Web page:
Of course, time didn’t stand still for long.  Time marched on as it always does.  And that decade would see an escalation of war in Viet Nam, two more high profile assassinations (Martin Luther King, Jr. and Bobby Kennedy), protests, and race riots.  And to top off the decade, in July of 1969, Neil Armstrong took his “one small step for man, but one giant leap for mankind” when he set foot on the moon.  All of that was big stuff too.  All of it made an impact on a growing boy like me.

But by the time I caught those punches, I guess I was toughened up enough to roll with them.  Not that they were easy to take, but not a one of them knocked the wind out of me like the news of that crosswalk guard: “They shot the president today.  Kennedy is dead.”  That’s when I realized the world was a bigger, harsher, more dangerous place than I’d ever imagined.  And maybe that’s why across these five decades, I’ve always had a fascination about that tragic event.

That’s when the world got bigger for me.  When did it get bigger for you?  Pearl Harbor?  The moon landing?  The Iranian hostage crisis?  The attempted assassination of Ronald Reagan?  September 11, 2001?  When you saw the pictures from the Hubble Telescope?  Or maybe it was when some missionary came to your church and showed you slides of pictures you’d only seen in the National Geographic in your school library?  I’m convinced this happens to us all somewhere along the way.  Some crisis, some overwhelming event or image awakens us to the fact that we are small and the world is a large, wonderful, and even frightening thing.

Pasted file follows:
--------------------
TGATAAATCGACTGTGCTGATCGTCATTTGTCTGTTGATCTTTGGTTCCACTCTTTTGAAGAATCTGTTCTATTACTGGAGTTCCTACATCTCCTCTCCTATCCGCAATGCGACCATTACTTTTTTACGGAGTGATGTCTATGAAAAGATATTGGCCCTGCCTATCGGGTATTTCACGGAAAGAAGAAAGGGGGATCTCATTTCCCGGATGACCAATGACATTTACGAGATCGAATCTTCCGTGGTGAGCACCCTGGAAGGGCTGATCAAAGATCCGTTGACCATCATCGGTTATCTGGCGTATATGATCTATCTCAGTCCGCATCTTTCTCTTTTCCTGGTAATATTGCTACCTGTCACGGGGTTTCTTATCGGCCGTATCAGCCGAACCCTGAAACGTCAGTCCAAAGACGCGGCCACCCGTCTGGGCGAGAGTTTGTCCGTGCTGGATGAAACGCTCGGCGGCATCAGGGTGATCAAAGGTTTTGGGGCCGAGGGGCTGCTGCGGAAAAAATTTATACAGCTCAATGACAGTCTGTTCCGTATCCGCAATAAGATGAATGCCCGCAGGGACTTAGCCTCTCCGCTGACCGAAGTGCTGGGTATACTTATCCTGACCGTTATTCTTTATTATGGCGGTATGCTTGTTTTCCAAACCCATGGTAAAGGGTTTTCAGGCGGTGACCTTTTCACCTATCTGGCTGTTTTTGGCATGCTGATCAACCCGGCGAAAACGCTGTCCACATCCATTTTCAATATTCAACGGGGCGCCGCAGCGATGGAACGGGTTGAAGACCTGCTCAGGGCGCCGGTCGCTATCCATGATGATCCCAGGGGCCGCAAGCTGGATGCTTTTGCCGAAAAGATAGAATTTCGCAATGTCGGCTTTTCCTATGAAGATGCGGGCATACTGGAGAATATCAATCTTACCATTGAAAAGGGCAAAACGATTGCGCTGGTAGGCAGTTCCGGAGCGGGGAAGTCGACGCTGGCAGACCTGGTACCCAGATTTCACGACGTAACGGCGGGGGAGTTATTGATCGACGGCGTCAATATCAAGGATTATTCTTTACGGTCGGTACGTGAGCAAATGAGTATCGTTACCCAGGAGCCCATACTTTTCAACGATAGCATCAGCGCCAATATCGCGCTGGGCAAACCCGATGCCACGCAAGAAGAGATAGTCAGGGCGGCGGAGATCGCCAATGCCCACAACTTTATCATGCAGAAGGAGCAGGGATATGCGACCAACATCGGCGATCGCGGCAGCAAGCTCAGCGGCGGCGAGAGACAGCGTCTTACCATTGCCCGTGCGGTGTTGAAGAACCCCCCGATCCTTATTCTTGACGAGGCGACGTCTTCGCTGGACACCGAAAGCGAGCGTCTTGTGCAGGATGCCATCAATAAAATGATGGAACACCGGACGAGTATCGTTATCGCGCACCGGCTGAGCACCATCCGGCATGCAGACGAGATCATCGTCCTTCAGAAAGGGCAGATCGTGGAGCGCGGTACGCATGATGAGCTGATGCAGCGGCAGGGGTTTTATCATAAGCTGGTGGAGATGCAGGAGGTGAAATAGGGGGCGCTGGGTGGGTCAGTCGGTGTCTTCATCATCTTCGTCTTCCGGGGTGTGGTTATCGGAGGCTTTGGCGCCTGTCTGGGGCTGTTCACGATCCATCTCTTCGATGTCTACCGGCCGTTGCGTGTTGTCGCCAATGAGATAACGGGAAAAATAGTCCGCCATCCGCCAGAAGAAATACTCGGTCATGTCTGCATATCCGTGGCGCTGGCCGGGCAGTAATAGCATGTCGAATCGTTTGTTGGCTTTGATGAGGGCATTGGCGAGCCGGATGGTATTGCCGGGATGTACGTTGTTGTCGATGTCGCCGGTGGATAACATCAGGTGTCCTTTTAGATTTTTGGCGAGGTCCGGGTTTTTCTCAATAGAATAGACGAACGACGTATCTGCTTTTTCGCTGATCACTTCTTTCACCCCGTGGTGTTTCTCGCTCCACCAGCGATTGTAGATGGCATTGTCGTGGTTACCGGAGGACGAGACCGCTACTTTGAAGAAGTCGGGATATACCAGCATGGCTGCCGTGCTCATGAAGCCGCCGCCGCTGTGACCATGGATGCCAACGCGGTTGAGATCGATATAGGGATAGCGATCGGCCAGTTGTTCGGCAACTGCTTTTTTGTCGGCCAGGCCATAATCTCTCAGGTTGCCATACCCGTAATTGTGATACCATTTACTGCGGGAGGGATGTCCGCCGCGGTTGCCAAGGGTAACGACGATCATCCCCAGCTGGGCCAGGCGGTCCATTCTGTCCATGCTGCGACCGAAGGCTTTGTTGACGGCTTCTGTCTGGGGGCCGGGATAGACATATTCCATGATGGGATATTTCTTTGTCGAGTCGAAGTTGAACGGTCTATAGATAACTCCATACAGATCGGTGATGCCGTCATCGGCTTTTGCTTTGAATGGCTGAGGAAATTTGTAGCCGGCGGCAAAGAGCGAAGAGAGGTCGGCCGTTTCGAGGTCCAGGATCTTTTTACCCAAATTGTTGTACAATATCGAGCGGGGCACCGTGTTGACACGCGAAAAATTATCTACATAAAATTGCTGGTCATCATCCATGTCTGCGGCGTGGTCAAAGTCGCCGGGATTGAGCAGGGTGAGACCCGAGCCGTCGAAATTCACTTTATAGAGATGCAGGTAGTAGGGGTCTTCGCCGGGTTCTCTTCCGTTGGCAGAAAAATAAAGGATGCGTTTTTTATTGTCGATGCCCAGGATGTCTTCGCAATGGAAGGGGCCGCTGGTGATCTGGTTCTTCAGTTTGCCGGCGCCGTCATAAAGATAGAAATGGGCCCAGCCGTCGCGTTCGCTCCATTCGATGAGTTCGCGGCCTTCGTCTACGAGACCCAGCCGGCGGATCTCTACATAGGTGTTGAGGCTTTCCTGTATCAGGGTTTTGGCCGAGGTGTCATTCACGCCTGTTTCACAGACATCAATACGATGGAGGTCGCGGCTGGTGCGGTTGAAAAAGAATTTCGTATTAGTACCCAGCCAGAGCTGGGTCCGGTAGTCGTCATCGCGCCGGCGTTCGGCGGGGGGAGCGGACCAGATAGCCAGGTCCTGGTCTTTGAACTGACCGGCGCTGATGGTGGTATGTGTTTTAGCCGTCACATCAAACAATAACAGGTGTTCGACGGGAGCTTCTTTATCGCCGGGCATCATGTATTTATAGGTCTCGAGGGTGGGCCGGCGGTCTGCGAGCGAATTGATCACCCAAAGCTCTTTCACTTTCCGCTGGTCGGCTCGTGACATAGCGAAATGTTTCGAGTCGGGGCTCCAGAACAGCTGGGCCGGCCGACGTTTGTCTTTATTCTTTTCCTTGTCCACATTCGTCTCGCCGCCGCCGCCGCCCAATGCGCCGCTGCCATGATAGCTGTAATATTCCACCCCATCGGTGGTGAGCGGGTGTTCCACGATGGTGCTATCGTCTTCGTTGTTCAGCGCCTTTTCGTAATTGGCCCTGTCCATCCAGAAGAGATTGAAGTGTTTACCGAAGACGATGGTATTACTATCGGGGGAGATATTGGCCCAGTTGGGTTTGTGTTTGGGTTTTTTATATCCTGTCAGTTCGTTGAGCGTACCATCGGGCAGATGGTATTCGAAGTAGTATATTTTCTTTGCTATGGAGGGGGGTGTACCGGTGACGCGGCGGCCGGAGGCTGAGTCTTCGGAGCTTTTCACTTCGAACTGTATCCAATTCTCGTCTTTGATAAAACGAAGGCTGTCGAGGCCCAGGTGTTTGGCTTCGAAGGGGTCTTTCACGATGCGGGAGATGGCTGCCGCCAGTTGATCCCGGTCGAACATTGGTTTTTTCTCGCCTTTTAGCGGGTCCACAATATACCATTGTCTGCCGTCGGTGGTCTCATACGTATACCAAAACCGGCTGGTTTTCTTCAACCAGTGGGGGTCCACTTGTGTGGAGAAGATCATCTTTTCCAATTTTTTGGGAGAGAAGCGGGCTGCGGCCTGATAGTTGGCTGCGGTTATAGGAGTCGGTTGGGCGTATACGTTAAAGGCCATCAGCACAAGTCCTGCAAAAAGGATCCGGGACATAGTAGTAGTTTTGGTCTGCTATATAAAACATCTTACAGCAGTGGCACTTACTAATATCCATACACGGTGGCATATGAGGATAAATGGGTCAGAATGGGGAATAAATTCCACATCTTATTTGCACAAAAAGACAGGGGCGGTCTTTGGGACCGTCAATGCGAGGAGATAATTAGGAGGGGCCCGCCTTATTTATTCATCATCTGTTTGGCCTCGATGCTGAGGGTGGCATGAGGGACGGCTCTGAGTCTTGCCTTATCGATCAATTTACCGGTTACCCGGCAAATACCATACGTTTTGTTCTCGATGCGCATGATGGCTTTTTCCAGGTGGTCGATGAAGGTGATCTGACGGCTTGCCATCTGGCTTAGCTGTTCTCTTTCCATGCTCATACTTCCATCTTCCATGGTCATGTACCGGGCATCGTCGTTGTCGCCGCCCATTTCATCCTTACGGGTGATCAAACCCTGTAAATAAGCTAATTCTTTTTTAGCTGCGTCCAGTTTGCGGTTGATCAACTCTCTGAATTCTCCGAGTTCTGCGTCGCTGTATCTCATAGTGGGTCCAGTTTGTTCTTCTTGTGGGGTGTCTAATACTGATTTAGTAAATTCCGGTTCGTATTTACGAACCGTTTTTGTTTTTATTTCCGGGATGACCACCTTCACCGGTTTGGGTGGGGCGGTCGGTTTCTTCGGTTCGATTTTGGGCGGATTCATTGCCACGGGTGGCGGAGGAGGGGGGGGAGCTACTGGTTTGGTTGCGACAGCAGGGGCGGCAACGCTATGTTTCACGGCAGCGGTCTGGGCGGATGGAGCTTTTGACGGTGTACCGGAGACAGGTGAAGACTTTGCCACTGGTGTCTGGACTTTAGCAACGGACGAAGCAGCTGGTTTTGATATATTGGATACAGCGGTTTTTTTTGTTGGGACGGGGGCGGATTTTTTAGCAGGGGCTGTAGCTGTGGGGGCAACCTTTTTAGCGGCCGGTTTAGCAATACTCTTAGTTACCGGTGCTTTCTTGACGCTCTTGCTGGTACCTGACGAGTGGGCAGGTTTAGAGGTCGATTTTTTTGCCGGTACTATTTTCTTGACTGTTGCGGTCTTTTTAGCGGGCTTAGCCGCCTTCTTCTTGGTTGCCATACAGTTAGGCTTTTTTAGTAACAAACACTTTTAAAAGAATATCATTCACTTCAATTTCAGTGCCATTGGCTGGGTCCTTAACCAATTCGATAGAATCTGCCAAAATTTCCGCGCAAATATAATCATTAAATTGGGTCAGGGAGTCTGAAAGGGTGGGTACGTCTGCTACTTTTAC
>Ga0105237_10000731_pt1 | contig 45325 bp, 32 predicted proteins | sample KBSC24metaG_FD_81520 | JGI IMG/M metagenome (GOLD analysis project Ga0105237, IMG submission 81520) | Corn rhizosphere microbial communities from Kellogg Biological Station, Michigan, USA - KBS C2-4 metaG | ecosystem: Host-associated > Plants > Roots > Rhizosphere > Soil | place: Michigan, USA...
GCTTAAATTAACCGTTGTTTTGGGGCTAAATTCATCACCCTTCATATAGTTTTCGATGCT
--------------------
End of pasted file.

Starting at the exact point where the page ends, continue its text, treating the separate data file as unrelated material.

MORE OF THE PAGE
That’s why I’m so grateful that along the line, I ran into something, uh, Someone, who is even bigger.  How much bigger?  Big enough to speak worlds into existence, to fling stars from His fingertips, to ride storms, and to use the earth as a footstool.  Big enough to take on sin and defeat it’s penalty in Jesus Christ who became “the atoning sacrifice for our sins, and not for ours only, but also for the sins of the whole world” (1 Jn. 2:2).  Big enough to take the worst evil that can happen in the world and redeem it, reshape it, bring some good from it all, and one day, the last day, destroy evil once and for all.  God is bigger all right.  And while that comforts me in this big old world of danger and trial, one thing comforts me more: God is even big enough to hold a person like me in the secure and sturdy palm of His good hands.  And whether you're a second-grader or 80 years old, that, my friends, is plenty big enough.  


  1. A well written piece, John. I was a high school senior.

  2. I remember huddling around the radio and listening to BBC. A few days later, we drove to the embassy and signed a book of condolence -- I was seven, but I remember the long lines, the spotlighted bust of JFK in a small dark room, just behind the book, and in the shadows against the wall, a Marine in dress uniform standing at attention...

    50 years later, not nearly enough has changed: